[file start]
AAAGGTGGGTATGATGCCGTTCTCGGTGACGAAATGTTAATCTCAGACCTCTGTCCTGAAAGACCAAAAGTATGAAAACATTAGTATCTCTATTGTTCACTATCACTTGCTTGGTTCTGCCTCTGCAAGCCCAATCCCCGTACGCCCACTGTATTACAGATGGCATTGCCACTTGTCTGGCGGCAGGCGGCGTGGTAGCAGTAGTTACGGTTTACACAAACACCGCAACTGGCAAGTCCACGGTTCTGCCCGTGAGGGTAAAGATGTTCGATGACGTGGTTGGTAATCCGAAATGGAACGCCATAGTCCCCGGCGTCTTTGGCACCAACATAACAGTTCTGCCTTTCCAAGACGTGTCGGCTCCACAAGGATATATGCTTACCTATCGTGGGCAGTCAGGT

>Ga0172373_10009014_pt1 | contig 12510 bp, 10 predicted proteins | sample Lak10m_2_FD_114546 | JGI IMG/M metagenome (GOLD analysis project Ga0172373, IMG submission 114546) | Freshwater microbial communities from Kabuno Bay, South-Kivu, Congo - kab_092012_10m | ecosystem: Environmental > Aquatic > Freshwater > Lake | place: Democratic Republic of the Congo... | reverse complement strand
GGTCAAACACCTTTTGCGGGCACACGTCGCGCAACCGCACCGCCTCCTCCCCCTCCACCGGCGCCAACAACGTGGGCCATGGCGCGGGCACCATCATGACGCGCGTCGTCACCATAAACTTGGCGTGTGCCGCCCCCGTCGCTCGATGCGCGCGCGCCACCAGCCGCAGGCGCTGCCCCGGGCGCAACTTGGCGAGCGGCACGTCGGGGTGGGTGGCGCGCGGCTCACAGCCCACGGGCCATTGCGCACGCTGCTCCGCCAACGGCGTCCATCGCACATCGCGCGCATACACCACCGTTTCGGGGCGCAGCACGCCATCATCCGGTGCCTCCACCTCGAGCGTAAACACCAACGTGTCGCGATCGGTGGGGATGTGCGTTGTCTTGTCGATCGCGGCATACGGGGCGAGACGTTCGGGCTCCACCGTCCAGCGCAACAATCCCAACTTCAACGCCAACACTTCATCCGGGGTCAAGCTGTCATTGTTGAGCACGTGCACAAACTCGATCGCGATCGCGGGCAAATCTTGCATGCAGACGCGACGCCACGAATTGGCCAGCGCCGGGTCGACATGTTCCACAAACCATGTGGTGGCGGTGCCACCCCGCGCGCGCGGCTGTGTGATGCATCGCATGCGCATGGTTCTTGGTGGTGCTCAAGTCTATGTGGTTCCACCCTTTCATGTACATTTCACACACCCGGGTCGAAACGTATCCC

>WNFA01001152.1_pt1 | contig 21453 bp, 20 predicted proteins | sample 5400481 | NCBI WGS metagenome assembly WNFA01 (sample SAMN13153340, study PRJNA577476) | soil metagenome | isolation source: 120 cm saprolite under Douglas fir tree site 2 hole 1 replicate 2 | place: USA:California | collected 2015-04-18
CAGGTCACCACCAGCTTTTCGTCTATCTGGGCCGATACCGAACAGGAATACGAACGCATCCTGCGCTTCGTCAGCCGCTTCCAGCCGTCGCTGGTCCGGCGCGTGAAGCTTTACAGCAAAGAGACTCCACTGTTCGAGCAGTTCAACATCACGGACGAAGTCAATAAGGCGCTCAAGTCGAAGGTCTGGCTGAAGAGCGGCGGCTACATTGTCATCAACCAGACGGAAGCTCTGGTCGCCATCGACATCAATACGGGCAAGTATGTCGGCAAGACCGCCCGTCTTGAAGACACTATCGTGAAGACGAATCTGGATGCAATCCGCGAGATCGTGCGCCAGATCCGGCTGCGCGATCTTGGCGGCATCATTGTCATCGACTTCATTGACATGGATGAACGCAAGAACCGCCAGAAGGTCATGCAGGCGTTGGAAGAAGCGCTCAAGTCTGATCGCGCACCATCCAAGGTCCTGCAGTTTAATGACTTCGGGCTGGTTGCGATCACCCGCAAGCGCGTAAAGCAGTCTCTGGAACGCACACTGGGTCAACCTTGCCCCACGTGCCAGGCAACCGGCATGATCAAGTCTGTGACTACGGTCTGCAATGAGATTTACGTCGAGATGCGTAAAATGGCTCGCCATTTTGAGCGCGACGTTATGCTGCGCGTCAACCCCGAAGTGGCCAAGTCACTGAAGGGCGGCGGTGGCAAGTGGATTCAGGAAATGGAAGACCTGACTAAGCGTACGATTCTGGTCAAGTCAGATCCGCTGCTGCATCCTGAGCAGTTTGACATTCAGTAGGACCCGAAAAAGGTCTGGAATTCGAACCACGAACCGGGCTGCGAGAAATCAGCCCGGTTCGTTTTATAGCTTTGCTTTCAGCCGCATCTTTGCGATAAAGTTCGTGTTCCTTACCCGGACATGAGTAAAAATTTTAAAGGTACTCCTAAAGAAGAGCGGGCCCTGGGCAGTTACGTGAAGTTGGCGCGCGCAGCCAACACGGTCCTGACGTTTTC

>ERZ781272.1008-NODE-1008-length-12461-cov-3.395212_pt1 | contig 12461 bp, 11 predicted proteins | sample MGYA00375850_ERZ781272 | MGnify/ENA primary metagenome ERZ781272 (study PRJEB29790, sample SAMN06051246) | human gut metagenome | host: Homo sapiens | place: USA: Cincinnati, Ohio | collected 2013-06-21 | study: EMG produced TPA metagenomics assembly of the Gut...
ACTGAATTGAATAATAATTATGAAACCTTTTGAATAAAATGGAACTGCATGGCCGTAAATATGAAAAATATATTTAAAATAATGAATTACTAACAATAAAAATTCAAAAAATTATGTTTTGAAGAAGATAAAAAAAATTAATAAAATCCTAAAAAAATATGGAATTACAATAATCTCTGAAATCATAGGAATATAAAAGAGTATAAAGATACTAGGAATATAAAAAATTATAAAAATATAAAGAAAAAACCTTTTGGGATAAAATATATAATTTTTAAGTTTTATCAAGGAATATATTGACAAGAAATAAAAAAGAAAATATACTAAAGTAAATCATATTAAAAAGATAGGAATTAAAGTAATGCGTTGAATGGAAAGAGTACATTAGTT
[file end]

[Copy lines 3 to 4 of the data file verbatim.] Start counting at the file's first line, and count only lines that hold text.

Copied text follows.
GGTCAAACACCTTTTGCGGGCACACGTCGCGCAACCGCACCGCCTCCTCCCCCTCCACCGGCGCCAACAACGTGGGCCATGGCGCGGGCACCATCATGACGCGCGTCGTCACCATAAACTTGGCGTGTGCCGCCCCCGTCGCTCGATGCGCGCGCGCCACCAGCCGCAGGCGCTGCCCCGGGCGCAACTTGGCGAGCGGCACGTCGGGGTGGGTGGCGCGCGGCTCACAGCCCACGGGCCATTGCGCACGCTGCTCCGCCAACGGCGTCCATCGCACATCGCGCGCATACACCACCGTTTCGGGGCGCAGCACGCCATCATCCGGTGCCTCCACCTCGAGCGTAAACACCAACGTGTCGCGATCGGTGGGGATGTGCGTTGTCTTGTCGATCGCGGCATACGGGGCGAGACGTTCGGGCTCCACCGTCCAGCGCAACAATCCCAACTTCAACGCCAACACTTCATCCGGGGTCAAGCTGTCATTGTTGAGCACGTGCACAAACTCGATCGCGATCGCGGGCAAATCTTGCATGCAGACGCGACGCCACGAATTGGCCAGCGCCGGGTCGACATGTTCCACAAACCATGTGGTGGCGGTGCCACCCCGCGCGCGCGGCTGTGTGATGCATCGCATGCGCATGGTTCTTGGTGGTGCTCAAGTCTATGTGGTTCCACCCTTTCATGTACATTTCACACACCCGGGTCGAAACGTATCCC

>WNFA01001152.1_pt1 | contig 21453 bp, 20 predicted proteins | sample 5400481 | NCBI WGS metagenome assembly WNFA01 (sample SAMN13153340, study PRJNA577476) | soil metagenome | isolation source: 120 cm saprolite under Douglas fir tree site 2 hole 1 replicate 2 | place: USA:California | collected 2015-04-18